Socioeconomic and psychological factors associated with nonadherence to treatment in inflammatory bowel disease patients: Results of the ISSEO survey


  • Specific author contributions: Stéphane Nahon: conception, design, collection and interpretation of data, and article preparation; Pierre Lahmek: statistical analysis and interpretation of data; Christelle Durance: data collection; Alain Olympie: conception and design; Catherine Saas: conception; Bruno Lesgourgues: interpretation of data; Jean-Pierre Gendre: interpretation of data and article preparation. All authors have reviewed and approved the final draft submitted.



Adherence to treatment is a key condition in preventing relapses in inflammatory bowel disease (IBD). The aims of this study were specifically to study socioeconomic and psychological factors and adherence to treatment in a large cohort of patients.


A questionnaire concerning demographic, clinical, and psychosocial characteristics was mailed to 6000 IBD patients belonging to the French association of IBD patients (AFA). The questionnaire was also available on the Website of the AFA for nonmember patients to answer. Good adherence to treatment was defined as taking ≥80% of prescribed medication. Socioeconomic deprivation was assessed using the specific EPICES score ( developed in France. Anxiety and depression were assessed using the Hospital Anxiety and Depression scale.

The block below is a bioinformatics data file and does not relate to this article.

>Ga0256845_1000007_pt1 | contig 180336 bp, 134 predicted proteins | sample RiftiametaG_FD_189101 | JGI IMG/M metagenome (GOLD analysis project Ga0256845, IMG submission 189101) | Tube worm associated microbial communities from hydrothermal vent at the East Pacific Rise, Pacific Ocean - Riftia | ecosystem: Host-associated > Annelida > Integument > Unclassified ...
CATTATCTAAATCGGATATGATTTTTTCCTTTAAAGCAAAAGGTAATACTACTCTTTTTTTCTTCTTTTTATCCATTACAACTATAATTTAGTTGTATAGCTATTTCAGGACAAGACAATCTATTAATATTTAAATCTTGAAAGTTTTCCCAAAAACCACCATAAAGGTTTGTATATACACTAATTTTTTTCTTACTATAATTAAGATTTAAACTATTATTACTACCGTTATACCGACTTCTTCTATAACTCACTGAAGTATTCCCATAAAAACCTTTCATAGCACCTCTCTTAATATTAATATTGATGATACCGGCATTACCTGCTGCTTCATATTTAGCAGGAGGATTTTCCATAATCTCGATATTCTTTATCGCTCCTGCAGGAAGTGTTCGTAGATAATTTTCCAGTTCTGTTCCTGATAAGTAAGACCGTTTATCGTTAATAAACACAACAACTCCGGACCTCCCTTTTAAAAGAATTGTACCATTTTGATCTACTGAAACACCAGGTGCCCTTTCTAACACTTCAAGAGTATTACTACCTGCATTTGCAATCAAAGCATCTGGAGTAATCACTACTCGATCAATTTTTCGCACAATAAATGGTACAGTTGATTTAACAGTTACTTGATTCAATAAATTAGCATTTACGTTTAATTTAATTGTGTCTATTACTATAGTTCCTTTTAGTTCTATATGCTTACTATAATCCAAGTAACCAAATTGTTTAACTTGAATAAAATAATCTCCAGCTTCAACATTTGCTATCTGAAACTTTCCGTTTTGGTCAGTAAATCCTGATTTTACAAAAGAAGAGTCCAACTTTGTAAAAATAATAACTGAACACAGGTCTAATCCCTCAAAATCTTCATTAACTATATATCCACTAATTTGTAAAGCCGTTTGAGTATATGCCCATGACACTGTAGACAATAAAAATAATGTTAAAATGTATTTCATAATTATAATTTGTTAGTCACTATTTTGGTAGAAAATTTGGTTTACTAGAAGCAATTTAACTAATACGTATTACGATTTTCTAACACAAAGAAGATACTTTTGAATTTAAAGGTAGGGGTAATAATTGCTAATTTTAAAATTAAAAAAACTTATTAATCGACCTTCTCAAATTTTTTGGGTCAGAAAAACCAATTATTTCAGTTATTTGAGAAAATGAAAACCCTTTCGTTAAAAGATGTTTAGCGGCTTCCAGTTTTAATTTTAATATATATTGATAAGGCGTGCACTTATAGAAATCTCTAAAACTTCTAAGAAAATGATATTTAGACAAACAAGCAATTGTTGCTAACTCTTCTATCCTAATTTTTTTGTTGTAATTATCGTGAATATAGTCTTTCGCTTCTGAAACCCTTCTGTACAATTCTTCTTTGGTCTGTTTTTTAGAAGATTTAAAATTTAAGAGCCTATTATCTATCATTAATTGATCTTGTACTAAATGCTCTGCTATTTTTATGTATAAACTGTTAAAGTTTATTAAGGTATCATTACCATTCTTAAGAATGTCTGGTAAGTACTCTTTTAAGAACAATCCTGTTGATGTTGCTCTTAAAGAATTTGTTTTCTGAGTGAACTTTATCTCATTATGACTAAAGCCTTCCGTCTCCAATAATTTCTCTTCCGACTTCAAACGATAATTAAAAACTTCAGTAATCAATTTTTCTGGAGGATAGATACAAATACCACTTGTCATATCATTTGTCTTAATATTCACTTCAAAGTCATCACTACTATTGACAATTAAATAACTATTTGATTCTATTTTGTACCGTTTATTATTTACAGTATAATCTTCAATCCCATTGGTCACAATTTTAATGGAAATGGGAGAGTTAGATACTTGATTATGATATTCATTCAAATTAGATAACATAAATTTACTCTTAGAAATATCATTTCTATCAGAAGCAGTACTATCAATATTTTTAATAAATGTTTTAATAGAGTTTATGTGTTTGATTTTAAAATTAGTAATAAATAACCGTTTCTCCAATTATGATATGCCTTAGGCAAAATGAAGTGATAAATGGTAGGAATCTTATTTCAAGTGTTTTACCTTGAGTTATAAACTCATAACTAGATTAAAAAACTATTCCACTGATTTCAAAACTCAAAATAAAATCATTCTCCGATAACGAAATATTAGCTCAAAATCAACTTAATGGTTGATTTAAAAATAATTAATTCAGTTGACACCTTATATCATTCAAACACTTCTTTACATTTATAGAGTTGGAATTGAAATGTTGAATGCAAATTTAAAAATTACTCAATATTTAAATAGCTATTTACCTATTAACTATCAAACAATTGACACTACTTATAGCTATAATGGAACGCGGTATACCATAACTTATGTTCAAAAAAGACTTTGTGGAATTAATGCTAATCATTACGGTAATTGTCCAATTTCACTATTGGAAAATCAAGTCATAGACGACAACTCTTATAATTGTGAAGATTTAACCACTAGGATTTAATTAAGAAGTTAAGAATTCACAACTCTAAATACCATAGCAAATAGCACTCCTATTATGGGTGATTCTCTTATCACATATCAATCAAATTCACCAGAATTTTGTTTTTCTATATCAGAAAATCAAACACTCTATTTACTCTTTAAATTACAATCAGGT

A total of 1069 women and 594 men (43.6 ± 15.4 years) completed the questionnaire; 1450 (87.2%) of them belonged to the AFA. In all, 1044 had Crohn's disease, 36 indeterminate colitis, and 583 ulcerative colitis. Adherence ≥80% was reported by 89.6% of patients. Factors associated with good adherence were: older age (P < 0.01), treatment with anti-tumor necrosis factor (TNF) (P < 0.0001), membership in the AFA (P = 0.006). Nonadherence increases with smoking (P = 0.02), constraints related to treatment (P < 10−9), anxiety (P < 10−6), and moodiness (P < 10−5). There were no differences in adherence for the following: gender, type of IBD, activity and severity of the disease, socioeconomic deprivation, marital status, education level, and depression.


In this large cohort of IBD patients, psychological distress and constraints related to treatment decrease adherence to treatment, while membership in a patients' association improves it. (Inflamm Bowel Dis 2011;)